Hard landing

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Bears in the China Shop — Investors Should Avoid Asia

China hasn’t had a good run lately, and judging by recent data it’s not going to get any better. So investors who haven’t yet bailed out of Asia should seriously consider pulling the trigger now, even if they are sitting on losses.

Here’s why:

The admittedly apocalyptic Tyler Durden over at Zero Hedge has a great post about liquidity issues in China’s financial system right now. As he writes, overnight repurchase rates are at record highs, pushing 25%. This is equivalent to the surge in LIBOR or the TED spread during the financial crisis, where institutions start charging big premiums to lend to each other, even for just a single day. Not an encouraging sign. Check out the accompanying chart.

ChinaRepurchase

At the same time a lack of confidence grips the financial system, manufacturing — still the backbone of the Chinese economy — remains in a tailspin. The HSBC flash PMI, or purchasing managers index, for June indicates a nine-month low for manufacturers in China. A few months ago there were hopes of a recovery, as this chart from Markit Economics shows, but the weakening as of late shows that it might have been just a head fake and that the declines will continue.

ChinaPMI

The SSE Composite Index, Shanghai’s flagship index akin to the Dow Jones Industrial Average or S&P 500, has lost about 10% in a month and its major components have been flattened. Here’s a rundown:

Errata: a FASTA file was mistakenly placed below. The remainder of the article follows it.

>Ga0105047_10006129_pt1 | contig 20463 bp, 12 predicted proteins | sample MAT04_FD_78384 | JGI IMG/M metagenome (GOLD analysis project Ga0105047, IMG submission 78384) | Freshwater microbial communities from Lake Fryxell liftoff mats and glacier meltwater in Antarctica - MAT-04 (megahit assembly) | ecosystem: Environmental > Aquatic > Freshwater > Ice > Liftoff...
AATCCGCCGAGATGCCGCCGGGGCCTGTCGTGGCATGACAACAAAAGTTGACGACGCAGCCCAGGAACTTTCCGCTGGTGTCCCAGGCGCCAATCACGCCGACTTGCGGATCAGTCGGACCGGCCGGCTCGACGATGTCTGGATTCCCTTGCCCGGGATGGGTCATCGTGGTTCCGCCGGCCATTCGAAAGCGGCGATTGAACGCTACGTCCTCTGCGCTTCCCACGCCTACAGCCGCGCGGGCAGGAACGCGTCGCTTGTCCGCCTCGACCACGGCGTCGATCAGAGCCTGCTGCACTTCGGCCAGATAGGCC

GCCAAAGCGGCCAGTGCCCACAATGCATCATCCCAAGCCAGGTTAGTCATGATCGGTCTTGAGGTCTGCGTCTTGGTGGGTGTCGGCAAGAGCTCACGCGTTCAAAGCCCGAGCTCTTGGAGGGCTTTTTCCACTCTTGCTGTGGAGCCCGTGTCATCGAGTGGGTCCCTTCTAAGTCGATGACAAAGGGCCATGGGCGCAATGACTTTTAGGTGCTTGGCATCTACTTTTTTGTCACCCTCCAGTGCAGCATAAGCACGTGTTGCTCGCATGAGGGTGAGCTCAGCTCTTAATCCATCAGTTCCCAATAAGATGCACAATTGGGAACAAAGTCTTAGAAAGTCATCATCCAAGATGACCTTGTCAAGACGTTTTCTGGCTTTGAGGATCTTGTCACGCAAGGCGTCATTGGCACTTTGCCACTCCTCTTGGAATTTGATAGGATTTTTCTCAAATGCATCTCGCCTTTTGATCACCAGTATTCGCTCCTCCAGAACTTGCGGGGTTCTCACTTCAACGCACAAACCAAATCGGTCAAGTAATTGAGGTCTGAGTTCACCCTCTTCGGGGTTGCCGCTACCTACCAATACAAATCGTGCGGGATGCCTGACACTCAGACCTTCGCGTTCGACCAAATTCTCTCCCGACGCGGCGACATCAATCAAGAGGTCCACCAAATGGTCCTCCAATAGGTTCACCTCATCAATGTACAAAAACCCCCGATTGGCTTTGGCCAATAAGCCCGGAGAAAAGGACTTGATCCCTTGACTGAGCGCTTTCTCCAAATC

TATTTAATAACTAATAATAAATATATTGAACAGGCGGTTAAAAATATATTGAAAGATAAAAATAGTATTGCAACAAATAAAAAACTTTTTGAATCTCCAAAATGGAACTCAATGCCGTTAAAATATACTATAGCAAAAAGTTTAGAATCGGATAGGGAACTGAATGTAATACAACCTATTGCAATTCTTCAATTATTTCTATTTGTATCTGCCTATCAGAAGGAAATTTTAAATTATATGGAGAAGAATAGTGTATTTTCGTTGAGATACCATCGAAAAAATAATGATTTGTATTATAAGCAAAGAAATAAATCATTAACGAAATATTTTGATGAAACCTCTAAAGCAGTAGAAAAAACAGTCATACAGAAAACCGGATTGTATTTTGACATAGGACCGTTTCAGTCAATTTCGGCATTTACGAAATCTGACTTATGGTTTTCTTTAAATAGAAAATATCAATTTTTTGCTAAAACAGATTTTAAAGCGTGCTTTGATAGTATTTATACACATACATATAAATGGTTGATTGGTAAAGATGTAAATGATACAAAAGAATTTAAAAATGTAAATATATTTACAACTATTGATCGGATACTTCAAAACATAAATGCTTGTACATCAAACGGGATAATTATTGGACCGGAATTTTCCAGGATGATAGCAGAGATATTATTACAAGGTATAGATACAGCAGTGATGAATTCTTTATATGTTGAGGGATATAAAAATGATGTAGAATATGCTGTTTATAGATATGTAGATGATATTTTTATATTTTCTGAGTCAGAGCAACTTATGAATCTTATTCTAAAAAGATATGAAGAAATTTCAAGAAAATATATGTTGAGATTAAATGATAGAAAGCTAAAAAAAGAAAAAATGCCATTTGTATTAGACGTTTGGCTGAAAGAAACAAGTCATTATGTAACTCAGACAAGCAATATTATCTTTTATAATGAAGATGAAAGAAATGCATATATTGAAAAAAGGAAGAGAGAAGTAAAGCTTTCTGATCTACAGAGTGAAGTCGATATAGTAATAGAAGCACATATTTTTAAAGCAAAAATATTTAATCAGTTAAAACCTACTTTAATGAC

• PetroChina (PTR): -19% in the last month and -28% YTD
  • Sinopec (SNP): -19% in the last month and -22% YTD
  • China Life (LFC): -17% in the last month and -29% YTD
  • Aluminum Corp. of China (ACH): -24% in the last month and -34% YTD
  • China Unicom (CHU): -15% in the last month and -21% YTD

China is in deep trouble, and these latest numbers are more proof of that.

The biggest question facing investors then is not whether to bottom fish in China or its neighbors, but how to insulate themselves from the trouble in the region. Given the crash in commodities due to the slowdown in China, it seems prudent to avoid materials stocks for the time being thanks to cratering Asia demand.

Let’s hope the slowdown of China’s growth engine stays contained to sectors like this, however, and doesn’t bleed into global consumer and technology markets.

If that happens, we could see significant trouble for all corners of the market across the next several months.

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Jeff Reeves is the editor of InvestorPlace.com and the author of “The Frugal Investor’s Guide to Finding Great Stocks.” Write him at editor@investorplace.com or follow him on Twitter via @JeffReevesIP. As of this writing, he did not own a position in any of the stocks named here.

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